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Open Access Research article

Evaluation of the Rapid Scale-up of Collaborative TB/HIV Activities in TB Facilities in Rwanda, 2005-2009

Eric S Pevzner1*, Greet Vandebriel2, David W Lowrance3, Michel Gasana4 and Alyssa Finlay1

Author Affiliations

1 Division of TB Elimination, U.S. Centers for Disease Control and Prevention, Atlanta, GA, USA

2 International Center for AIDS Care and Treatment Programs, Columbia University, Kigali, Rwanda

3 Global AIDS Program, U.S. Centers for Disease Control and Prevention, Kigali, Rwanda

4 Rwanda Biomedical Centre, National TB Programme, Kigali, Rwanda

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BMC Public Health 2011, 11:550  doi:10.1186/1471-2458-11-550

Published: 11 July 2011

Abstract

Background

In 2005, Rwanda drafted a national TB/HIV policy and began scaling-up collaborative TB/HIV activities. Prior to the scale-up, we evaluated existing TB/HIV practices, possible barriers to policy and programmatic implementation, and patient treatment outcomes. We then used our evaluation data as a baseline for evaluating the national scale-up of collaborative TB/HIV activities from 2005 through 2009.

Methods

Our baseline evaluation included a cross-sectional evaluation of 23/161 TB clinics. We conducted structured interviews with patients and clinic staff and reviewed TB registers and patient records to assess HIV testing practices, provision of HIV care and treatment for people with TB that tested positive for HIV, and patients' TB treatment outcomes. Following our baseline evaluation, we used nationally representative TB/HIV surveillance data to monitor the scale-up of collaborative TB/HIV activities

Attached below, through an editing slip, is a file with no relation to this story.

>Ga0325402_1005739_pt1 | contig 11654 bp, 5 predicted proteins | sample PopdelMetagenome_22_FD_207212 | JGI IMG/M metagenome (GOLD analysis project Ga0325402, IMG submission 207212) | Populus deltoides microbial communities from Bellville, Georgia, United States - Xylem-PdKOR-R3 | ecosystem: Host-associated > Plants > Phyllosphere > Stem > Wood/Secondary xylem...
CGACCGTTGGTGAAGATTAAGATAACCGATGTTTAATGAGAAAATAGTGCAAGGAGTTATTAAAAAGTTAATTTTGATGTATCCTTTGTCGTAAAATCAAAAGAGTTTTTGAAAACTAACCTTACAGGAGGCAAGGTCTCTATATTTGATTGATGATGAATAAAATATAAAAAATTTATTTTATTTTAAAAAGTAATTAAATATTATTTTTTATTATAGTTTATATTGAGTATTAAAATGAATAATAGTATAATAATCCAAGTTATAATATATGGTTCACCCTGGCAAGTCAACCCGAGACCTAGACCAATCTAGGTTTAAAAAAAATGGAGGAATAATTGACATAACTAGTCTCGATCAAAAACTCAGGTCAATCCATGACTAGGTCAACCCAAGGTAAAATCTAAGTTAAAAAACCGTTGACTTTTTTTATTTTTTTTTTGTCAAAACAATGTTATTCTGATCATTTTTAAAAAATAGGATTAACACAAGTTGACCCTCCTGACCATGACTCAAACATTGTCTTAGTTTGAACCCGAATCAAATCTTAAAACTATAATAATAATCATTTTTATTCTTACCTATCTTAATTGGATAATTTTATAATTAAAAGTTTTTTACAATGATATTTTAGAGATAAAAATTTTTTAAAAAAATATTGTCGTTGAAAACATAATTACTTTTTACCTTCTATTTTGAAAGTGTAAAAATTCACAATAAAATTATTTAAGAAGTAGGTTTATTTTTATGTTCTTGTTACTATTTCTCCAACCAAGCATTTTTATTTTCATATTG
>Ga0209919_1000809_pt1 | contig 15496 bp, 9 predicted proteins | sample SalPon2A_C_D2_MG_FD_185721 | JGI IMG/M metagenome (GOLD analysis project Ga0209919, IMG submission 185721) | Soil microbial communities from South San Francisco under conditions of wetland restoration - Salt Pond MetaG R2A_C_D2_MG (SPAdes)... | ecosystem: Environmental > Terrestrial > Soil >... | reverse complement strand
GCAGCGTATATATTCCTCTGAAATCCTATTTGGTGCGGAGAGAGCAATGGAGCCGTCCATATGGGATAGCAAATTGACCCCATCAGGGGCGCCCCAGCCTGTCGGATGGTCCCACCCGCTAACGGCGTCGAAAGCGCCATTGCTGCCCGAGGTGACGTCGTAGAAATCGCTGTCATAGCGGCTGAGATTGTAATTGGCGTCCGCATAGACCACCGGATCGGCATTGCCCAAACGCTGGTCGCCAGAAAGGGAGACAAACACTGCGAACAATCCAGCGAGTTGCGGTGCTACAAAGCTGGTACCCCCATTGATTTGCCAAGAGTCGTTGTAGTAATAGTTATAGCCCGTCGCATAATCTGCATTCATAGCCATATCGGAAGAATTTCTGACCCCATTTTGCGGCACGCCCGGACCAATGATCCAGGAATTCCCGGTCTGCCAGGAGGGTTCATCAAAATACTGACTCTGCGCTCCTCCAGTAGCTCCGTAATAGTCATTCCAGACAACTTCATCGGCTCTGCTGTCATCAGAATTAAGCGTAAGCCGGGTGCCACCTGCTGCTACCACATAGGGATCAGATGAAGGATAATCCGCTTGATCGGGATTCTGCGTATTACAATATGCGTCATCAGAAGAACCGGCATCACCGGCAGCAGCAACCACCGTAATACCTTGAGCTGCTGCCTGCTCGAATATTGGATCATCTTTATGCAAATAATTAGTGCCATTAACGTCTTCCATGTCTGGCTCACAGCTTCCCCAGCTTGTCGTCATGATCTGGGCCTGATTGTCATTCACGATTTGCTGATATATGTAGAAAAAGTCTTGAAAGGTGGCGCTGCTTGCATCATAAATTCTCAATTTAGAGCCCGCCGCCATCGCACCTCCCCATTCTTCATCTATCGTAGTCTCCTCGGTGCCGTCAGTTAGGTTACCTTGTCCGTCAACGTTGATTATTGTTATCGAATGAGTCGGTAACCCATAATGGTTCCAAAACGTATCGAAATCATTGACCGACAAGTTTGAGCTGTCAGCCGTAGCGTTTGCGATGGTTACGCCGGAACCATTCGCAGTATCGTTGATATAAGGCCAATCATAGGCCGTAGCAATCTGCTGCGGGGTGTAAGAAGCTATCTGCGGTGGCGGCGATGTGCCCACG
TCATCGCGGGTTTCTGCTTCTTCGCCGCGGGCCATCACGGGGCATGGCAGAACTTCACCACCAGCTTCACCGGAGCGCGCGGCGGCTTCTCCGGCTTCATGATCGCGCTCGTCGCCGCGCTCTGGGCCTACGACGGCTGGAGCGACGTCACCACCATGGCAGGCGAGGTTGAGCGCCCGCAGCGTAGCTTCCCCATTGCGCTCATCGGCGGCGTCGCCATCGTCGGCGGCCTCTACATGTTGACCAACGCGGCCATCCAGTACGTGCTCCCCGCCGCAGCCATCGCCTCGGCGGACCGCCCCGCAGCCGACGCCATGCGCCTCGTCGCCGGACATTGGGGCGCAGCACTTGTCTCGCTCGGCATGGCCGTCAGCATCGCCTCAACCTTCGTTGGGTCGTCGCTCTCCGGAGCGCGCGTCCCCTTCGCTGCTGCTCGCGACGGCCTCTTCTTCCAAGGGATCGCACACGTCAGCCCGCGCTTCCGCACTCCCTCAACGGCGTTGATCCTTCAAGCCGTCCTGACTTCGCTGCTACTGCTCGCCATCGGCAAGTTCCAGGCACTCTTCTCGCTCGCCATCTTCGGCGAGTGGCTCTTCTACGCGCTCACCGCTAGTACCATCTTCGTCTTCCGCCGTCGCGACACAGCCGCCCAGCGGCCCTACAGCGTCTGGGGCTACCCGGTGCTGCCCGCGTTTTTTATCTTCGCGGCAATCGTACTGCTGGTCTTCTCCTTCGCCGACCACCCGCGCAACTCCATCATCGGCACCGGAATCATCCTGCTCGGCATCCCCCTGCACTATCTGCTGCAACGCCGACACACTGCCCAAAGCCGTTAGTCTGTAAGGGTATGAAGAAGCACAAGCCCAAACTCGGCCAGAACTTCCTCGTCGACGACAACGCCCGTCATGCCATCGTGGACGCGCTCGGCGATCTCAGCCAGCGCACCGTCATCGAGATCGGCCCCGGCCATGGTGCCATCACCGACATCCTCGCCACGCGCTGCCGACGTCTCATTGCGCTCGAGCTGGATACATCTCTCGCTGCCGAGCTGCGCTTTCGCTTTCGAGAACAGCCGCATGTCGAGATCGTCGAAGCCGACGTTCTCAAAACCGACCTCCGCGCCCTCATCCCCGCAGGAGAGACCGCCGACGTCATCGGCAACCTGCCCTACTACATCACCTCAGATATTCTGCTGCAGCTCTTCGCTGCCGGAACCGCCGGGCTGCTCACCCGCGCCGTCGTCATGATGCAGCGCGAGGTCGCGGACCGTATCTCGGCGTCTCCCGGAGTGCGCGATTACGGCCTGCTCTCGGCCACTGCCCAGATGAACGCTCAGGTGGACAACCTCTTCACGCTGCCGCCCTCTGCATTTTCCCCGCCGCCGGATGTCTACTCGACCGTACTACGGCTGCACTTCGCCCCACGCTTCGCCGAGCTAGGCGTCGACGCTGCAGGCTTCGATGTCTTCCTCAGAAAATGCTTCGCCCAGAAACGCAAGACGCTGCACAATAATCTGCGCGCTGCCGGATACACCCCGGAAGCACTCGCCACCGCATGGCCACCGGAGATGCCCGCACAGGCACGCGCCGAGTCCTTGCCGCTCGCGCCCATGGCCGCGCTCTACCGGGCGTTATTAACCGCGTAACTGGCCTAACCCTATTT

Results

Of 207 patients interviewed, 76% were offered HIV testing, 99% accepted, and 49% reported positive test results. Of 40 staff interviewed, 68% reported offering HIV testing to >50% of patients. From 2005-2009, scaled-up TB/HIV activities resulted in increased HIV testing of patients with TB (69% to 97%) and provision of cotrimoxazole (15% to 92%) and antiretroviral therapy (13% to 49%) for patients with TB disease and HIV infection (TB/HIV). The risk of death among patients with TB/HIV relative to patients with TB not infected with HIV declined from 2005 (RR = 6.1, 95%CI 2.6, 14.0) to 2007 (RR = 1.8, 95%CI 1.68, 1.94).

Conclusions

Our baseline evaluation highlighted that staff and patients were receptive to HIV testing. However, expanded access to testing, care, and treatment was needed based on the proportion of patients with TB having unknown HIV status and the high rate of HIV infection and poorer TB treatment outcomes for patients with TB/HIV. Following our evaluation, scale-up of TB/HIV services resulted in almost all patients with TB knowing their HIV status. Scale-up also resulted in dramatic increases in the uptake of lifesaving HIV care and treatment coinciding with a decline in the risk of death among patients with TB/HIV.